A Bright Day for Israeli Democracy and the Lessons Learned


Przyslala Ewa Korulska


In their hatred, Yair Lapid, Avigdor Liberman, Moshe Yaalon and the Israeli High Court nearly dragged Israel’s democracy down an anti-democratic rabbit hole it should never have even approached.

There is no doubt that Yuli Edelstein saved the day by quitting in protest and calling out the High Court for their illegal and dangerous ruling.

It was that impetus that gave Benny Gantz the courage to make the decision he should have made a long time ago — step away from the haters.

This crisis exposed a lot of things about Israeli politics – both good and bad.

Arab MKs
The Arab MKs complain about being excluded, they complain they are delegitimized.

Yet none of them were able to control the anti-Israel, anti-Zionist, pro-terrorist garbage spewing from their party’s MK’s mouths for even two minutes from the moment Blue&White approached them to support the B&W coalition.

How do they expect to be included when, after being given the chance to be equal partners in this Jewish enterprise, they talked about dismantling the Jewish State, while praising terrorists?

The Likud needs to spend the next few years building up a new Arab party and Arab candidates, consisting of Arab Israeli citizens who care about Israel, who are Zionists (and there are plenty of Israeli-Arabs, Druze and Bedouin who are), and who care about the people that voted them in.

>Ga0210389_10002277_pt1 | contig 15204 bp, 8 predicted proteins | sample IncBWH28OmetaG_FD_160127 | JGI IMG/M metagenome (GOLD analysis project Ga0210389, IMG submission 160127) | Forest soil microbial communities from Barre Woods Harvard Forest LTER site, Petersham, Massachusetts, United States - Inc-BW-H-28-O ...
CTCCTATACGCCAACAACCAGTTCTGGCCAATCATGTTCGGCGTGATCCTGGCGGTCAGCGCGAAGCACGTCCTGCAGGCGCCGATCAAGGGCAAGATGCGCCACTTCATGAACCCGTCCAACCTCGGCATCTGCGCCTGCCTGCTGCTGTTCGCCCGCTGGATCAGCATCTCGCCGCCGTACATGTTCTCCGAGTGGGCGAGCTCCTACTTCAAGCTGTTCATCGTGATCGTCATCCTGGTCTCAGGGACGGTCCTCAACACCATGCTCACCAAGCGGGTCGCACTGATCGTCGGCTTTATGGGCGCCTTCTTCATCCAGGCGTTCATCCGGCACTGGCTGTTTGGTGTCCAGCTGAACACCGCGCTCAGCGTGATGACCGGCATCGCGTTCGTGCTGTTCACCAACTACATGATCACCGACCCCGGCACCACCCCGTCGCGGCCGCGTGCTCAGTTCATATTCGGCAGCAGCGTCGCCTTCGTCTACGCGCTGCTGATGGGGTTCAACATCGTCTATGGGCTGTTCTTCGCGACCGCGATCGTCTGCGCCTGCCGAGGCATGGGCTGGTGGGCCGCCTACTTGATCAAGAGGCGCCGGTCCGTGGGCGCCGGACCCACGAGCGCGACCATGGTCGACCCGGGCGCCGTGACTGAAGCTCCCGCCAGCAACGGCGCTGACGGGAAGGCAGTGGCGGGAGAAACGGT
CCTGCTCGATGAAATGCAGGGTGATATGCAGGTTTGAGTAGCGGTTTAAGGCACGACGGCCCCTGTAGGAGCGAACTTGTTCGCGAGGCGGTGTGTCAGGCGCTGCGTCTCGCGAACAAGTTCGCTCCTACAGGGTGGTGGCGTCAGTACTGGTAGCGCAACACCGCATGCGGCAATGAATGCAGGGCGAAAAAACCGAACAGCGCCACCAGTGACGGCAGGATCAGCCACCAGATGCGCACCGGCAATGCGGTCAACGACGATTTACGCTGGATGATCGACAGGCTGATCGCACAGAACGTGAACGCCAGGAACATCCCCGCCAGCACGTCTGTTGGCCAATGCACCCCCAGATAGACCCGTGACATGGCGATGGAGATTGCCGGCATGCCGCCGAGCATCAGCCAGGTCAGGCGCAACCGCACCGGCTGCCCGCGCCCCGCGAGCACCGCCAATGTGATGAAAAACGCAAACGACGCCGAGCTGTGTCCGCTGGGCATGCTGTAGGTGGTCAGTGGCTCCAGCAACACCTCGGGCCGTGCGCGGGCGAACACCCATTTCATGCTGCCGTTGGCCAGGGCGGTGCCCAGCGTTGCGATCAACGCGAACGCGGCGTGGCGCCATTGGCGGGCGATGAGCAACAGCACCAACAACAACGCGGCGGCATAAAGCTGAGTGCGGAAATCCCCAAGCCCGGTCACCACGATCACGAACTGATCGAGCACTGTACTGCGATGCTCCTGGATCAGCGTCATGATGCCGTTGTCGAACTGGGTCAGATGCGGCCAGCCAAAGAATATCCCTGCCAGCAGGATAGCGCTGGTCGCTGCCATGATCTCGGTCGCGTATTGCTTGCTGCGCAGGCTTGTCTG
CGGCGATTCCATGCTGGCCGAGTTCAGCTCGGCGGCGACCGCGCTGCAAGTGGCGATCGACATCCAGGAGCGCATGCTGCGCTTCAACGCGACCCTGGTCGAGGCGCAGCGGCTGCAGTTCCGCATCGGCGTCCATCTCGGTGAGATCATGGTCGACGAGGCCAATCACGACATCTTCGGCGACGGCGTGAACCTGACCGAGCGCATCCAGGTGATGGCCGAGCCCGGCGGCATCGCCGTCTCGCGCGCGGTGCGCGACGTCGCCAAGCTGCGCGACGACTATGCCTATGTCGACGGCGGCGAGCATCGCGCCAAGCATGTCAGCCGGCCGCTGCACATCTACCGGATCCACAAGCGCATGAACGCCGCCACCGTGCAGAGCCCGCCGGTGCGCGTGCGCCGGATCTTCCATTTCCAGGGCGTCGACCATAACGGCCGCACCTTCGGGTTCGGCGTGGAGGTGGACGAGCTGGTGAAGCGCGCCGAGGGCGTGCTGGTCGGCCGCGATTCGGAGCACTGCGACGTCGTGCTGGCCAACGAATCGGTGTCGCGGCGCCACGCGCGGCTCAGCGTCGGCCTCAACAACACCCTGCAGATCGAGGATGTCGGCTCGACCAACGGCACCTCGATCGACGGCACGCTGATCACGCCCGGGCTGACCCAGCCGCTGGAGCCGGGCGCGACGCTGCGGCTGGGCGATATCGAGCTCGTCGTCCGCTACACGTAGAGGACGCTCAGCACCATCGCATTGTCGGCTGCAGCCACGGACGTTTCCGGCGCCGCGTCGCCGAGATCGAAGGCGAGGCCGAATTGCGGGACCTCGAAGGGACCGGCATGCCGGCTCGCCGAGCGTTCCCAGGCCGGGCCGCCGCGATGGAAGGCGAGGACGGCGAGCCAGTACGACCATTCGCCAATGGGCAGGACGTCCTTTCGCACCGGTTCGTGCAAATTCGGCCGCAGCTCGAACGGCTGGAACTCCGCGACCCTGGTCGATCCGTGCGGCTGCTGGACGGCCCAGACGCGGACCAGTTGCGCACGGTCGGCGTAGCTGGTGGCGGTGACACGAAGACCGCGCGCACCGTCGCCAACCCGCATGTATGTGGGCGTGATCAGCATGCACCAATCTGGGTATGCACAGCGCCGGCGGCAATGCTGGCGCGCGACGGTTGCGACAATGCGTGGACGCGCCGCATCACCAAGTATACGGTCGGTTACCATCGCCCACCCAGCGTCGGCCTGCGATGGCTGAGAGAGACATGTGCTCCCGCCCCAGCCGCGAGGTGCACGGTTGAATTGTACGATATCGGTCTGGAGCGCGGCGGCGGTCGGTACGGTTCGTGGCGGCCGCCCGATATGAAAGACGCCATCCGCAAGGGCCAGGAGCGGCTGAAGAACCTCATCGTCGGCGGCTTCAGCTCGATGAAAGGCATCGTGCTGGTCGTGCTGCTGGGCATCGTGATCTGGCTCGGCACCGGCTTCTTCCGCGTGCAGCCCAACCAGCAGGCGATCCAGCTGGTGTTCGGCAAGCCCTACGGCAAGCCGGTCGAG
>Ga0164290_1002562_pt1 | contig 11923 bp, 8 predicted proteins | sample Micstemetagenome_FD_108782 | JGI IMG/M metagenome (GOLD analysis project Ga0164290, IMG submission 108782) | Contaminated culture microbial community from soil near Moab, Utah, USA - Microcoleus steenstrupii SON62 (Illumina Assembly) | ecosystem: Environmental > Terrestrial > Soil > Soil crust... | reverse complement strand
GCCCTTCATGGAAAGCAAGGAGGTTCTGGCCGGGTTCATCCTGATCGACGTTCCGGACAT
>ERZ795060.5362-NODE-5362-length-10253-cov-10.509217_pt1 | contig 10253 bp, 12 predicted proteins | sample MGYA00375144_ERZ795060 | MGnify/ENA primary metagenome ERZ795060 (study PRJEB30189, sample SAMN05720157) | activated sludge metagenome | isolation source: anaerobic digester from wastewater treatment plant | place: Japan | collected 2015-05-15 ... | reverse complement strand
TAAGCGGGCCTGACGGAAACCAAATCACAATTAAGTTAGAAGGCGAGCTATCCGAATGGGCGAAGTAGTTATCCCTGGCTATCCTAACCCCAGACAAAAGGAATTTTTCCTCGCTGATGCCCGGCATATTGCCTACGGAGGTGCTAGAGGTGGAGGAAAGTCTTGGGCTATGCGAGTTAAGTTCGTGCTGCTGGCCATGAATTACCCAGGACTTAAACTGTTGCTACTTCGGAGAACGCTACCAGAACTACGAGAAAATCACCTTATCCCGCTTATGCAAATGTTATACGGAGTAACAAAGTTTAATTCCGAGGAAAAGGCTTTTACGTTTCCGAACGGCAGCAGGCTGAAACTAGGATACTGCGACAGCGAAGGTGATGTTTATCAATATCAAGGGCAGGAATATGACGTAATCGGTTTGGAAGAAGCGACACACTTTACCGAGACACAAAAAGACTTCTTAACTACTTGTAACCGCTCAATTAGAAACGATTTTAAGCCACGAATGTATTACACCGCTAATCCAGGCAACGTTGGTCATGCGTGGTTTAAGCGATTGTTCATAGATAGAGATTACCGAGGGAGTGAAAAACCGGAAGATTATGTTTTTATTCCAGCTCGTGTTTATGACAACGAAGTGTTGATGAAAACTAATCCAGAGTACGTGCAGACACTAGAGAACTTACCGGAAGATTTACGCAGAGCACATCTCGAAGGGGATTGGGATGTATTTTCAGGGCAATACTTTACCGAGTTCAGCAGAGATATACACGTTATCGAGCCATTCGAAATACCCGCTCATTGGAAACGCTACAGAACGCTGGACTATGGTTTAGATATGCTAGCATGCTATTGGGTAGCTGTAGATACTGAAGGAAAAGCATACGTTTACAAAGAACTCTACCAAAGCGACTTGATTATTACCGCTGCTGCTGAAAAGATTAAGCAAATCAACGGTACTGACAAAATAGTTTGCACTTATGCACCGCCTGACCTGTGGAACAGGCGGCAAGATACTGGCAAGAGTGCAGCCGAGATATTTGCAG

Yuli Edelstein
Queen’s Gambit. He sacrificed himself for Israel’s democracy, and he saved Israel’s democracy as a result. The hero of the day.

The Israeli High Court
The High Court proved beyond a doubt that they not only overstepped the bounds of their authority, attempted to overthrow the laws and government of Israel, but that they openly make their decisions based on their personal political biases and goals.

I don’t know if this unity government will be able to fix this problem, but it is clearly one of the most serious problems Israel faces.

Benny Gantz
Gantz is not only out of his league in Israeli politics, but he apparently doesn’t want to be in Israeli politics at all.

But he is, and yesterday he showed tremendous courage to do what he did. It’s a good first step. But we won’t be surprised if he quits before his turn to be prime minister.

Amir Peretz
What can we say about Amir? We all knew he wanted to switch sides. And we all knew he couldn’t do it alone.

Yoaz Hendel and Zvi Hauser
In the end they both did the right thing, but they deserve no accolades.

They could have been brave, they could have led the way. They could have done the right thing when they realized they were lied to by Yair Lapid and friends. But they didn’t.

They only left when they saw the wind blew the other way, led by Benny Gantz.

Better late than never. But I hope they both learn and grow from this.

Electoral Threshold
Avigdor Liberman has been the biggest advocate for increasing the electoral threshold (the minimum number of seats needed to win for a party to enter the Knesset), and it brought us to exactly the position he wanted to be in, where a small, irrelevant party has the ability to extort everyone.

The electoral threshold must be abolished, and we need to see one and two-person parties in the Knesset again.

Avigdor Liberman
The villain. His hatred of Netanyahu and his hatred of so many other sectors of Israeli society not only defined his party, but is what brought us to this point.